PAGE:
This undated photo provided by the Egyptian Tourism and Antiquities Ministry on Monday, April 25, 2022, shows archeologists working in the ruins of a temple for Zeus-Kasios, the ancient Greek god, at the Tell el-Farma archaeological site in the northwestern corner of the Sinai Peninsula. Tell el-Farma, also known by its ancient name Pelusium, dates back to the late Pharaonic period and was also used during Greco-Roman and Byzantine times.
Cairo — Egyptian archaeologists unearthed the ruins of a temple for the ancient Greek god Zeus in the Sinai Peninsula, antiquities authorities said Monday.

The Tourism and Antiquities Ministry said in a statement the temple ruins were found in the Tell el-Farma archaeological site in northwestern Sinai.

Tell el-Farma, also known by its ancient name Pelusium, dates back to the late Pharaonic period and was also used during Greco-Roman and Byzantine times. There are also remains dating to the Christian and early Islamic periods.

Mostafa Waziri, secretary-general of Egypt's Supreme Council of Antiquities, said archaeologists excavated the temple ruins through its entrance gate, where two huge fallen granite columns were visible. The gate was destroyed in a powerful earthquake in ancient times, he said.

Waziri said the ruins were found between the Pelusium Fort and a memorial church at the site. Archaeologists found a set of granite blocks probably used to build a staircase for worshipers to reach the temple.

Calendar

Ukraine: The Second World War continues

ukraine arms depot bombed destroyed
© Youtube/Oleksii Tamrazov
The munitions depot in the town of Balakleya in the Kiev-controlled part of eastern Ukraine, setting off several blasts that injured one and forced authorities to evacuate thousands of people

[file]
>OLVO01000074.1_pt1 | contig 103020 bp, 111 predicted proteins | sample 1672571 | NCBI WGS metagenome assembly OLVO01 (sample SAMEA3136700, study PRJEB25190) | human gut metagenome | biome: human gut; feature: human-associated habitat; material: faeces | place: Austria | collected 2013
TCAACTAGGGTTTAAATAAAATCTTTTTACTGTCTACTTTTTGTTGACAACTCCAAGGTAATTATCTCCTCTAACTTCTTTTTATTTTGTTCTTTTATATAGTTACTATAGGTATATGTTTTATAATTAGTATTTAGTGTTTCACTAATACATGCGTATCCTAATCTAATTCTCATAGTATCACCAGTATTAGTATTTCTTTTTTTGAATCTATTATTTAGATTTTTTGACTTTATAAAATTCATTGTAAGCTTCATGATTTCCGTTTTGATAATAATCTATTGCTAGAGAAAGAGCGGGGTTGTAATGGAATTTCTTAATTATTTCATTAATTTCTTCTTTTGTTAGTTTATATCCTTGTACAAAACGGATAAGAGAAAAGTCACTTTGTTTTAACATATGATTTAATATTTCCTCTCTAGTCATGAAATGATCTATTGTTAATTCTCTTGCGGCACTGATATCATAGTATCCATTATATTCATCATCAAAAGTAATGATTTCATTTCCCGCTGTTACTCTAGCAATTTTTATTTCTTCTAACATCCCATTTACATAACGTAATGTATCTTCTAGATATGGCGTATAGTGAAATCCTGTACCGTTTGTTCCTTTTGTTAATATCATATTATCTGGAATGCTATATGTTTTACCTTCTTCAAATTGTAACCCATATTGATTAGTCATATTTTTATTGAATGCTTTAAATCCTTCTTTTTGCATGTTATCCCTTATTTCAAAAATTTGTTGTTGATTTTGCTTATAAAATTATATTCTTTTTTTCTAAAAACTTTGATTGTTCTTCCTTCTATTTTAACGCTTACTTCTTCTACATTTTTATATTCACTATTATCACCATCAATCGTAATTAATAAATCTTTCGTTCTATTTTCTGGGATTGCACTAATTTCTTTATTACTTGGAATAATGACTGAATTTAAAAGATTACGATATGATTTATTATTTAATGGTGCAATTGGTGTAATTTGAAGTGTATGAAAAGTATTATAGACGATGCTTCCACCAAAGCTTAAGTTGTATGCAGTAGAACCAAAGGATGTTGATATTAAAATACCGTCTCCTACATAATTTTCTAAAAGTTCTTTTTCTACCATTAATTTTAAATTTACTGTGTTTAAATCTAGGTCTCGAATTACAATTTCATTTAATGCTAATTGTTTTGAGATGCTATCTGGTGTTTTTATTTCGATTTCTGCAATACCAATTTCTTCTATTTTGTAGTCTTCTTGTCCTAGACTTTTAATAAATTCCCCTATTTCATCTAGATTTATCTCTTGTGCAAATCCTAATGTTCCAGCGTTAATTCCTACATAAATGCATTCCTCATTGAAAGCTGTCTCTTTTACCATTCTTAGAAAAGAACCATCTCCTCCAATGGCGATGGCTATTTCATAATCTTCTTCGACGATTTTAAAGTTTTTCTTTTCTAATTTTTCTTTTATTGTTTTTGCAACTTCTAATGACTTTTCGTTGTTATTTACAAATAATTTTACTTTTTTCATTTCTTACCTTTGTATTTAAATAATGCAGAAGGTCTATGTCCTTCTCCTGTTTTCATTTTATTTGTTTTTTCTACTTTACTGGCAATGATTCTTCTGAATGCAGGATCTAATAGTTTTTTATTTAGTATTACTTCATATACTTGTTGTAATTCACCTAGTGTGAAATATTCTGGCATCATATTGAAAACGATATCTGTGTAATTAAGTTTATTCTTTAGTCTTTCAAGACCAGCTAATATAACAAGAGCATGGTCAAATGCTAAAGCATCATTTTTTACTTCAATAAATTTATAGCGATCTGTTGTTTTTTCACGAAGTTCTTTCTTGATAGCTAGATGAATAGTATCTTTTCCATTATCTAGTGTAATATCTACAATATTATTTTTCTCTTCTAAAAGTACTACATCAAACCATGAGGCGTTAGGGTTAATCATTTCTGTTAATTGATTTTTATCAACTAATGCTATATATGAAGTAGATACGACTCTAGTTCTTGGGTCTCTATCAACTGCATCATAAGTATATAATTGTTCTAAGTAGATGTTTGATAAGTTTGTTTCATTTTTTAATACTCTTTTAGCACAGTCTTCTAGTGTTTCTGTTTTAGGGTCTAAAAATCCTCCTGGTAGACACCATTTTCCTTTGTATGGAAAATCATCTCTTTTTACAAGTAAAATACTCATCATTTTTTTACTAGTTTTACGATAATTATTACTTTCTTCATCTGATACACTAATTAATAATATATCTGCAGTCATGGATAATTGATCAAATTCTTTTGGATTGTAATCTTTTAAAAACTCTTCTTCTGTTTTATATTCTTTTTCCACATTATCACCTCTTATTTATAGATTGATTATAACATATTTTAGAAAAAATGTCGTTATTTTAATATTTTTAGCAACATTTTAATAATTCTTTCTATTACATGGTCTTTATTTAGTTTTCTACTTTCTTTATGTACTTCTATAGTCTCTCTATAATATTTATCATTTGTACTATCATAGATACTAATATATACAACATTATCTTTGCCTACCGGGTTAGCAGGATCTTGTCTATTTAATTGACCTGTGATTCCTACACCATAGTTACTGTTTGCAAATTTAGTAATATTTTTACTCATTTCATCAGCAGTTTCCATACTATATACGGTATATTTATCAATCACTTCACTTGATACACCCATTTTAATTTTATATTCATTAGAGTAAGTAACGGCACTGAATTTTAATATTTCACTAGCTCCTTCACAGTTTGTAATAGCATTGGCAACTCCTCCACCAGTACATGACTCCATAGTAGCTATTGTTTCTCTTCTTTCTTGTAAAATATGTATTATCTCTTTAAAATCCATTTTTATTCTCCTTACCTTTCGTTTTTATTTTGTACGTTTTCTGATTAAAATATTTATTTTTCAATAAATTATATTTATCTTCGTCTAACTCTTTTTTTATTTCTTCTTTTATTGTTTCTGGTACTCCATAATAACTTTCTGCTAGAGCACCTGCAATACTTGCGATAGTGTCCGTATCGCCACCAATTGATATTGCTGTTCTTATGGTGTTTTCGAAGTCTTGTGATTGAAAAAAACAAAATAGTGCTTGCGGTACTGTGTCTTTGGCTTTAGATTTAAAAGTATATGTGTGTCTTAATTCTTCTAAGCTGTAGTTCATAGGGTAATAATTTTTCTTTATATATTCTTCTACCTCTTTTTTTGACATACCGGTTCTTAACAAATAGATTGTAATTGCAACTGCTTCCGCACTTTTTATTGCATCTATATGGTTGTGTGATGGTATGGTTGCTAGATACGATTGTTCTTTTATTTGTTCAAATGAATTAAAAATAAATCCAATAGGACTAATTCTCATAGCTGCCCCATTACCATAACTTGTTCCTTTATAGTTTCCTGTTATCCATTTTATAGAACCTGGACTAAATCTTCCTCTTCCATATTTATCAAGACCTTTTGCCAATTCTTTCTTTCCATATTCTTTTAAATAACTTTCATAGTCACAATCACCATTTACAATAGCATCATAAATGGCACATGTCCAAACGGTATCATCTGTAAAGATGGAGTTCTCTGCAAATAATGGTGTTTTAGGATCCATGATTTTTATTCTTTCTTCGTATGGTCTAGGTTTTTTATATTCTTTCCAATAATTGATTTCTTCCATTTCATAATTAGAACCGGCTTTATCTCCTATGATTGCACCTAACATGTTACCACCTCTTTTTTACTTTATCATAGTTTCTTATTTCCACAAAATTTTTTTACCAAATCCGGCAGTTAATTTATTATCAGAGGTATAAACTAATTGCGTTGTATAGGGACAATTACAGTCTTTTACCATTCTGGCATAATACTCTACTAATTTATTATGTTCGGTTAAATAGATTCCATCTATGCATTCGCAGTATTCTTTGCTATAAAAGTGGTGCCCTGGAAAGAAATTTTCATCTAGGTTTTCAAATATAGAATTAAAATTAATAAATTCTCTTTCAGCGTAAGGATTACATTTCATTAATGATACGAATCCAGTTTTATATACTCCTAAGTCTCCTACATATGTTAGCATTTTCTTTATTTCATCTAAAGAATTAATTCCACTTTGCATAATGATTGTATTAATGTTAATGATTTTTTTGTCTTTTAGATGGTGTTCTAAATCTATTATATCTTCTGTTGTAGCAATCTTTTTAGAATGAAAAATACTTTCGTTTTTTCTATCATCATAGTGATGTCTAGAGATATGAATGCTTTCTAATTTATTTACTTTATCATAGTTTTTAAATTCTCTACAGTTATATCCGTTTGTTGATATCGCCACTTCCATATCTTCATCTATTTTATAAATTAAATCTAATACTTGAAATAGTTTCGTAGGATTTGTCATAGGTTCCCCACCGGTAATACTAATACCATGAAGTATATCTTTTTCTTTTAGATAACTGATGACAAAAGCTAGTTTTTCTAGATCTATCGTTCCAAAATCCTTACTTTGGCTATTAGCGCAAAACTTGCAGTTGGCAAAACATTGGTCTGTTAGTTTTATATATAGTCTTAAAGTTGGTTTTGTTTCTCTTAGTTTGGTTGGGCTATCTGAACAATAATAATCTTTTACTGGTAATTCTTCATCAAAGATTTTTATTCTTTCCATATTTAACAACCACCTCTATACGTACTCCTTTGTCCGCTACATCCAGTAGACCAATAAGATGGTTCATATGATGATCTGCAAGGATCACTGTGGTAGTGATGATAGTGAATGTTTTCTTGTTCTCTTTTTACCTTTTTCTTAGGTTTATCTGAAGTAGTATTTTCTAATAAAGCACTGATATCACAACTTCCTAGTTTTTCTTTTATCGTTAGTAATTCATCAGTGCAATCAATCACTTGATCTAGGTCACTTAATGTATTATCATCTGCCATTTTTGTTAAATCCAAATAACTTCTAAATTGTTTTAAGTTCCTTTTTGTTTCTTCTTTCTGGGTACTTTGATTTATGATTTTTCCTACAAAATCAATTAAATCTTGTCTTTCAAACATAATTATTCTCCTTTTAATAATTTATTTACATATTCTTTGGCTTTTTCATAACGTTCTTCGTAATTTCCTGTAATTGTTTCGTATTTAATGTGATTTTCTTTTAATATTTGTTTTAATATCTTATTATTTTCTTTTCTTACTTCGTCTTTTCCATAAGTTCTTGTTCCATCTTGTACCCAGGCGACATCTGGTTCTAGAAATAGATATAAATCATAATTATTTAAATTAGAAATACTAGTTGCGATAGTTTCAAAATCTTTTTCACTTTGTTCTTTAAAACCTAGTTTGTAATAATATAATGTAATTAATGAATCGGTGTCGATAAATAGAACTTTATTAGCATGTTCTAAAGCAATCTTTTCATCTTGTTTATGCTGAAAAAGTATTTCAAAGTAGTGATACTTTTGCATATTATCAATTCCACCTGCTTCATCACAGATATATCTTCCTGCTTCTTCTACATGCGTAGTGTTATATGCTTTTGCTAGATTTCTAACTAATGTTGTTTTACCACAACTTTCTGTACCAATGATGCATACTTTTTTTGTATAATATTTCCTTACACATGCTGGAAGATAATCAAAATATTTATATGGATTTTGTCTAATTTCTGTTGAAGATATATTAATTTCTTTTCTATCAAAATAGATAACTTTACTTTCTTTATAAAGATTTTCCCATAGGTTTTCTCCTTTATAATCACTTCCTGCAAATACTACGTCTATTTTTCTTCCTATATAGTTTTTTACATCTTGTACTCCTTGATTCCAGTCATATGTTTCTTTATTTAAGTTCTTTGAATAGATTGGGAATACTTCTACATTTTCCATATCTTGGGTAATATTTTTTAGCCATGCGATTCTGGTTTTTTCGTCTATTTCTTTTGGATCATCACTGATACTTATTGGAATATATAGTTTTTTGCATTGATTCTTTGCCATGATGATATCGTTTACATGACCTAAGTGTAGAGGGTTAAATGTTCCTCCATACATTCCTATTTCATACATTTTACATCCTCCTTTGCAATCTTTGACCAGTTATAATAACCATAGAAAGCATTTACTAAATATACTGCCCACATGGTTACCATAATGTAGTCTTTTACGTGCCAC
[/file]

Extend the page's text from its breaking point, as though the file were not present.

While working for the CIA in 1950, the criminal against humanity Stepan Bandera wrote: "The general line of our liberation policy is based on the fact that a struggle for an independent Ukrainian state is a struggle against Russia, not only against Bolshevism, but against all expansionist Russian imperialism which has been typical of the Russian people. If it is replaced by another form of Russian imperialism, it will first deploy all its energy against independent Ukraine to enslave it. The Russian people are obliged to support this imperialism. It will do everything to keep Ukraine enslaved. This is clearly demonstrated in the political thinking and feelings of the Russian mass, of all Russian circles, both communist and anti-Bolshevik."

In a previous article, I showed how and why MI6 and the CIA formed an alliance with Ukrainian Banderites during the Cold War. These men and women, who should have been tried at Nuremberg, became shadow soldiers for the victors. They could pursue their anti-Russian obsession at their service.

Comment: See also: And check out SOTT radio's:



Cookie

Adoption of cereal crops key to emergence of hierarchy, shedding new light on origin of civilization - study

harvests

A woman harvests wheat by hand near Konya, Turkey.
New research from the University of Warwick, the Hebrew University of Jerusalem, Reichman University, Universitat Pompeu Fabra and the Barcelona School of Economics challenges the conventional theory that the transition from foraging to farming drove the development of complex, hierarchical societies by creating agricultural surplus in areas of fertile land.